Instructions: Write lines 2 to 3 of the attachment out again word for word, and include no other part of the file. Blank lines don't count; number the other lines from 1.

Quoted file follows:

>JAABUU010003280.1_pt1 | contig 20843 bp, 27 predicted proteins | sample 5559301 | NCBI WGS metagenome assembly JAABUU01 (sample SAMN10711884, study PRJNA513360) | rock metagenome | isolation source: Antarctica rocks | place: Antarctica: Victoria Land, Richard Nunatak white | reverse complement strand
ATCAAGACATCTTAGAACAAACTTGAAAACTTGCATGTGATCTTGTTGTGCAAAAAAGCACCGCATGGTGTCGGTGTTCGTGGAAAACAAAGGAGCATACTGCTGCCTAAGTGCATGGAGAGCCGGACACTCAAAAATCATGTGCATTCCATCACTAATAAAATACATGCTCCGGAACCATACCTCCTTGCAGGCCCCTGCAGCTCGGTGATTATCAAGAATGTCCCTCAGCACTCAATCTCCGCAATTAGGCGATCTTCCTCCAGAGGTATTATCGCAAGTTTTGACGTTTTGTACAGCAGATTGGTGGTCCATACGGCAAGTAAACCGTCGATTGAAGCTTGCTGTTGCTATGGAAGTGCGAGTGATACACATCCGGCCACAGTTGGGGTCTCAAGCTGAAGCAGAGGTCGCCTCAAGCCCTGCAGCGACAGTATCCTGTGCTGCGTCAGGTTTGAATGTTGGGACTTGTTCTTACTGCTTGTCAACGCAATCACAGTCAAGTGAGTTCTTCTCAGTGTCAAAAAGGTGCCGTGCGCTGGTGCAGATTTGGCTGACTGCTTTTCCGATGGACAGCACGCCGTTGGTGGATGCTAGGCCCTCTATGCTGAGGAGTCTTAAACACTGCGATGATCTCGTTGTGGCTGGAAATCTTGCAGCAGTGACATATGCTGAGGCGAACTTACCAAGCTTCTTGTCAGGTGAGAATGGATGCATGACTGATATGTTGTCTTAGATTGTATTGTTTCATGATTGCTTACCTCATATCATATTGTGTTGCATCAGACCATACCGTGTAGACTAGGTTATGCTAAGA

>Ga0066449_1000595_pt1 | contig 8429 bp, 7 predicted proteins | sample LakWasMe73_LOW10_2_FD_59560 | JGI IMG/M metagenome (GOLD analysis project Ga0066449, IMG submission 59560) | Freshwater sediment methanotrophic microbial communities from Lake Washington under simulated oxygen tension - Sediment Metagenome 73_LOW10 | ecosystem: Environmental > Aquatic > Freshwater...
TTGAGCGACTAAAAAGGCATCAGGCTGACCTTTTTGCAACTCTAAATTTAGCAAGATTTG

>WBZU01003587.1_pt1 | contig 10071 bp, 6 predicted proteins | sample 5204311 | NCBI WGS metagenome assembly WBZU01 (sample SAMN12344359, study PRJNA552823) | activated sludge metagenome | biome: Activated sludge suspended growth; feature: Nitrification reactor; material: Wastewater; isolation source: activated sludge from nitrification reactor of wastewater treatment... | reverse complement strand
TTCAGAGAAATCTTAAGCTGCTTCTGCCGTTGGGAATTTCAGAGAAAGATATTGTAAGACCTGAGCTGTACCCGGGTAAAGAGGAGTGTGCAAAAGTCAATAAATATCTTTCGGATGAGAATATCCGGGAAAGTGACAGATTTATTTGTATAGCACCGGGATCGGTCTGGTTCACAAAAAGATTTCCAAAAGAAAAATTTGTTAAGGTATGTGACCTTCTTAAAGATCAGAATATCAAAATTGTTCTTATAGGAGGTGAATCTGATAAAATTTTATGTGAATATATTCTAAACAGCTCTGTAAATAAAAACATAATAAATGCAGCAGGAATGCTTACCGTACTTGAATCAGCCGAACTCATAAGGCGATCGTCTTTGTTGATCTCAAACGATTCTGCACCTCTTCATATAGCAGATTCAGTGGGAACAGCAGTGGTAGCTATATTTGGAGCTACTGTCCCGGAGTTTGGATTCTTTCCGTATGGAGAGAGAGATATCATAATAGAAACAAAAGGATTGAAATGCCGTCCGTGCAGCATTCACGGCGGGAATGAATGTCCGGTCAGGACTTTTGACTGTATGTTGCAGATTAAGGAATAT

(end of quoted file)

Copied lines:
ATCAAGACATCTTAGAACAAACTTGAAAACTTGCATGTGATCTTGTTGTGCAAAAAAGCACCGCATGGTGTCGGTGTTCGTGGAAAACAAAGGAGCATACTGCTGCCTAAGTGCATGGAGAGCCGGACACTCAAAAATCATGTGCATTCCATCACTAATAAAATACATGCTCCGGAACCATACCTCCTTGCAGGCCCCTGCAGCTCGGTGATTATCAAGAATGTCCCTCAGCACTCAATCTCCGCAATTAGGCGATCTTCCTCCAGAGGTATTATCGCAAGTTTTGACGTTTTGTACAGCAGATTGGTGGTCCATACGGCAAGTAAACCGTCGATTGAAGCTTGCTGTTGCTATGGAAGTGCGAGTGATACACATCCGGCCACAGTTGGGGTCTCAAGCTGAAGCAGAGGTCGCCTCAAGCCCTGCAGCGACAGTATCCTGTGCTGCGTCAGGTTTGAATGTTGGGACTTGTTCTTACTGCTTGTCAACGCAATCACAGTCAAGTGAGTTCTTCTCAGTGTCAAAAAGGTGCCGTGCGCTGGTGCAGATTTGGCTGACTGCTTTTCCGATGGACAGCACGCCGTTGGTGGATGCTAGGCCCTCTATGCTGAGGAGTCTTAAACACTGCGATGATCTCGTTGTGGCTGGAAATCTTGCAGCAGTGACATATGCTGAGGCGAACTTACCAAGCTTCTTGTCAGGTGAGAATGGATGCATGACTGATATGTTGTCTTAGATTGTATTGTTTCATGATTGCTTACCTCATATCATATTGTGTTGCATCAGACCATACCGTGTAGACTAGGTTATGCTAAGA

>Ga0066449_1000595_pt1 | contig 8429 bp, 7 predicted proteins | sample LakWasMe73_LOW10_2_FD_59560 | JGI IMG/M metagenome (GOLD analysis project Ga0066449, IMG submission 59560) | Freshwater sediment methanotrophic microbial communities from Lake Washington under simulated oxygen tension - Sediment Metagenome 73_LOW10 | ecosystem: Environmental > Aquatic > Freshwater...